The unhappiest winning team in the NFL? Bears say it’s too early to get stressed

The Bears have performed below their expectations, and it has been a rough couple of weeks. But at 3-2, they’re emphasizing patience over succumbing to frustration.

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Allen Robinson leads the Bears with 31 catches for 377 yards.

AP Photos

It feels like forever since Halas Hall was jubilant. The Mile High Miracle was more than a month ago, and that joy ride fizzled fast with kicker Eddy Pineiro landing on the injury report by the end of the week.

It’s been a bumpy ride for the Bears through the first month and a half of their season, and the team that came in talking about not only a Super Bowl run, but launching a dynasty, is now clinging to respectability at 3-2.

But in the surest sign of coach Matt Nagy’s credibility within his locker room, the Bears seem to have adopted his ever-sunny disposition.

Never mind that the offense is among the NFL’s least productive, and the defense has been stewing over its breakdown against the Raiders for two weeks, their two most recognizable line-of-scrimmage players — defensive tackle Akiem Hicks and right guard Kyle Long — are on Injured Reserve and the Packers are on fire.

The Bears don’t seem nearly as stressed and unhappy about this uninspiring start as those on the outside. They’re emphasizing patience and optimism, which can be a tough sell when things aren’t going as planned.

“We don’t panic around here,” safety Eddie Jackson said. “We know it’s early in the season. We know what type of team we have.

“The way the team has responded this week, so far, has been a great response. Everyone is happy with where we are right now.”

The Bears need to string together wins merely to make the playoffs, let alone present a convincing case as a contender.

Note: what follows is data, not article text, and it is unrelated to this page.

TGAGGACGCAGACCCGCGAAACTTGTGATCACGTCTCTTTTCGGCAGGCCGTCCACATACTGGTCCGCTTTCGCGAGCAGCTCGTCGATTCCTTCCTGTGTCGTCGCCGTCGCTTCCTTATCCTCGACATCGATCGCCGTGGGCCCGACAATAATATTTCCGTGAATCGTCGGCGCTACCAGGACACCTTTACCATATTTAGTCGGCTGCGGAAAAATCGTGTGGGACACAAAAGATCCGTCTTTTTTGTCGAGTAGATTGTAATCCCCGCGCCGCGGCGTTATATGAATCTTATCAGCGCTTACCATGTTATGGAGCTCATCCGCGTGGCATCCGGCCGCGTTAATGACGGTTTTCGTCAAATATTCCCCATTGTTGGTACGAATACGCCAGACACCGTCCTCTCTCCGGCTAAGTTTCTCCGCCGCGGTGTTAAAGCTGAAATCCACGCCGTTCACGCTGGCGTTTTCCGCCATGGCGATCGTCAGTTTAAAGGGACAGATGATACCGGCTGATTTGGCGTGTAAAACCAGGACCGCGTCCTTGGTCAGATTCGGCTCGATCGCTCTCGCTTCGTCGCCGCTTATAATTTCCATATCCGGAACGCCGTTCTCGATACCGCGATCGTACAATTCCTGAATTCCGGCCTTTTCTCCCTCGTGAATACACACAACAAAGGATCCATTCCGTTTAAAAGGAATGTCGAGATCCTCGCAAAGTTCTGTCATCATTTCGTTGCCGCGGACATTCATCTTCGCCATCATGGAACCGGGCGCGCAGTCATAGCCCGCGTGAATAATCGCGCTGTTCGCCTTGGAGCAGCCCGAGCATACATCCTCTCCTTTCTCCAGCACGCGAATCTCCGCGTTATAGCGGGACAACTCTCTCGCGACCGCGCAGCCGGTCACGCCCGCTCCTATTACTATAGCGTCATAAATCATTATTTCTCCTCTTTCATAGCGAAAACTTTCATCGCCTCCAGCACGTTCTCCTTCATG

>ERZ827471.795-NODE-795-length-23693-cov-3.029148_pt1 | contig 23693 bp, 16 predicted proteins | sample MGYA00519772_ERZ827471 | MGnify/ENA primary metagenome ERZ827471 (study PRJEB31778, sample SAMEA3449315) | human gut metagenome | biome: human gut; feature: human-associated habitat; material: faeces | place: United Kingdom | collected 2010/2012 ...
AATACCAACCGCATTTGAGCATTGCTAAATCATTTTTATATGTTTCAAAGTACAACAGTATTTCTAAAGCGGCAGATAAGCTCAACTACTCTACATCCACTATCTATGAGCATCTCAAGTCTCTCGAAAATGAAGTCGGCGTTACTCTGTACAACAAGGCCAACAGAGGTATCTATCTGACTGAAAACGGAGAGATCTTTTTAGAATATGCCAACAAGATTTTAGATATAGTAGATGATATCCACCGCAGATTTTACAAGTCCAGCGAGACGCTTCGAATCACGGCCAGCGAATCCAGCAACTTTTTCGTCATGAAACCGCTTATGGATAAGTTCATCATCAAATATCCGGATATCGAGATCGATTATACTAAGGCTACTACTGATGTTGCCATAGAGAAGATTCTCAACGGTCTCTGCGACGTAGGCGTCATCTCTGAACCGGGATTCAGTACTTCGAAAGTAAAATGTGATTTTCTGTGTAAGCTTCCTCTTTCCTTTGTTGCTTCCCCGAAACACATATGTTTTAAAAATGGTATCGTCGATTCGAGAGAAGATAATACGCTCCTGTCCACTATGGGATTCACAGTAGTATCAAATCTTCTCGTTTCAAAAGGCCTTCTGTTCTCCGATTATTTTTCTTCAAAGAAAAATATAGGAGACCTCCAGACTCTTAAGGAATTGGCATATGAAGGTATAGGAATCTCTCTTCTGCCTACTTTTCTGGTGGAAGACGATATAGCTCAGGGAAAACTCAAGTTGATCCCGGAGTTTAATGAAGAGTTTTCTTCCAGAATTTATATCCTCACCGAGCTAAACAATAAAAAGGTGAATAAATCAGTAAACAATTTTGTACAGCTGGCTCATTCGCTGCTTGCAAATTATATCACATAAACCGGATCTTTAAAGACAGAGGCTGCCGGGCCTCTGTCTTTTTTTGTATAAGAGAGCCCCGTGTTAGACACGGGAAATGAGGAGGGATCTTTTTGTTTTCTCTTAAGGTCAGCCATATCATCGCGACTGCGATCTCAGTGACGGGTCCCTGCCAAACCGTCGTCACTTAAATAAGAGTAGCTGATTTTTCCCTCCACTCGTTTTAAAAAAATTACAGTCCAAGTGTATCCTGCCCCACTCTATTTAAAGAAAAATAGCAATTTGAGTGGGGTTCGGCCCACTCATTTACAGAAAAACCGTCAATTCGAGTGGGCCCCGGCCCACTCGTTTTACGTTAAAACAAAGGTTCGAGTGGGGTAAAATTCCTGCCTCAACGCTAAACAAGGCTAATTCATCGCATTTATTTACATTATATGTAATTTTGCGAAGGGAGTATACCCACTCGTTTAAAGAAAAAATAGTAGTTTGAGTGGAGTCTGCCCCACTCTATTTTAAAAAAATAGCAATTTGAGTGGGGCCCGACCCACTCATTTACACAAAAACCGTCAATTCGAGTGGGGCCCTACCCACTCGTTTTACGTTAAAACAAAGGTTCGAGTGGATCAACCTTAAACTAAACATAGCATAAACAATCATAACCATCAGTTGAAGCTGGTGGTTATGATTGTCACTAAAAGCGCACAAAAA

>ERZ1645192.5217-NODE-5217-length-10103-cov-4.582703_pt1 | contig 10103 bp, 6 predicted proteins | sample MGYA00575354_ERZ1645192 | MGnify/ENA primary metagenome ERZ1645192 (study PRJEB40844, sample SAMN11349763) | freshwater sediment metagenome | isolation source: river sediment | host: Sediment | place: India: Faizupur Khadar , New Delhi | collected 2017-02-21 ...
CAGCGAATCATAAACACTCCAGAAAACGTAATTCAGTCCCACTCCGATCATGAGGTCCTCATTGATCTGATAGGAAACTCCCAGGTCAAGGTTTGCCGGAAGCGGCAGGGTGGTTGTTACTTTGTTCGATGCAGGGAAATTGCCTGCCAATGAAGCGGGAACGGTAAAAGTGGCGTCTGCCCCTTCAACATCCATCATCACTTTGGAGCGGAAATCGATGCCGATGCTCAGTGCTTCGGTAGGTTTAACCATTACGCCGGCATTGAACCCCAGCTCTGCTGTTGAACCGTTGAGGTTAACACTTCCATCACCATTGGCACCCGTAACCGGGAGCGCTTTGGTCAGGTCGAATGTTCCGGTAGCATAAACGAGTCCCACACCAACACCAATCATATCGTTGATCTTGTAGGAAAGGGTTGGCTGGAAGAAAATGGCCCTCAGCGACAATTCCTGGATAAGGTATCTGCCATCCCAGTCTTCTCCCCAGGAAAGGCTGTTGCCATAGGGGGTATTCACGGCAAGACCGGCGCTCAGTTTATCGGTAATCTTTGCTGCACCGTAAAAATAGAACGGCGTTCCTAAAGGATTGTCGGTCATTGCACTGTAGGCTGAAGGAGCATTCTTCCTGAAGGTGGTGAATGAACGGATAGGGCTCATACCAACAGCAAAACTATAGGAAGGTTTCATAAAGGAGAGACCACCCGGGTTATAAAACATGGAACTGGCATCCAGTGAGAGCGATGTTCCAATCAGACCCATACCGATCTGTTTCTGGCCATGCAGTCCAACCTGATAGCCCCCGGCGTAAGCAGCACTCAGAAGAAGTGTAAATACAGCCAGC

They keep pointing to being above .500, but that’s an illusion. If they keep winning three out of every five games, they’ll be 9-6 going into the finale and suddenly not feeling so proud.

Much of their confidence is built on last season’s success, and there’s nothing wrong with that. The Bears brought back almost all their starters from 2018, and those players are reasonable in assuming they’ll regain that form.

Even with the offense’s flaws, the Bears were 21st in total yardage and ninth in points last season. That sounds remarkably enticing for a team that now ranks 30th and 26th in those categories, respectively. If they can climb even to the middle of the pack, it would dramatically improve their chances.

“I think it’s always about patience,” said wide receiver Allen Robinson, who would have more justification than anyone for being agitated about the offense because he’s been by far the best player on that side of the ball.

“I don’t think you can get frustrated. Me being frustrated or anyone else being frustrated isn’t gonna make us a better offense or a better team.”

Incidentally, it was around this time last year that the Bears went on a run that turned their season around. From a 3-3 start, they won five straight and nine of their final 10 games to win the NFC North.

The upcoming stretch initially looked like an improbable time to make a push, but fortune tilted toward the Bears.

The Saints were already coming to Soldier Field on Sunday without Drew Brees. Now they’re down star running back Alvin Kamara after he got hurt last week. It’ll be just the second missed game of his career.

Then come the Chargers, who look like a shell of the team that went 12-4 last season, and winnable games against the Eagles (3-3), Lions (2-2-1), Rams (3-3) and Giants (2-4). The next opponent that currently has a winning record is the Packers, whom the Bears visit in Week 15.

So while a lot has gone wrong, the Bears’ buoyancy seems more sensible than delusional.

“The mood in the locker room is great,” defensive tackle Nick Williams said. “We believe in ourselves, we believe in this defense and we believe in this team as a whole.

“The mood hasn’t changed. We’re still upbeat, still ready to go.”

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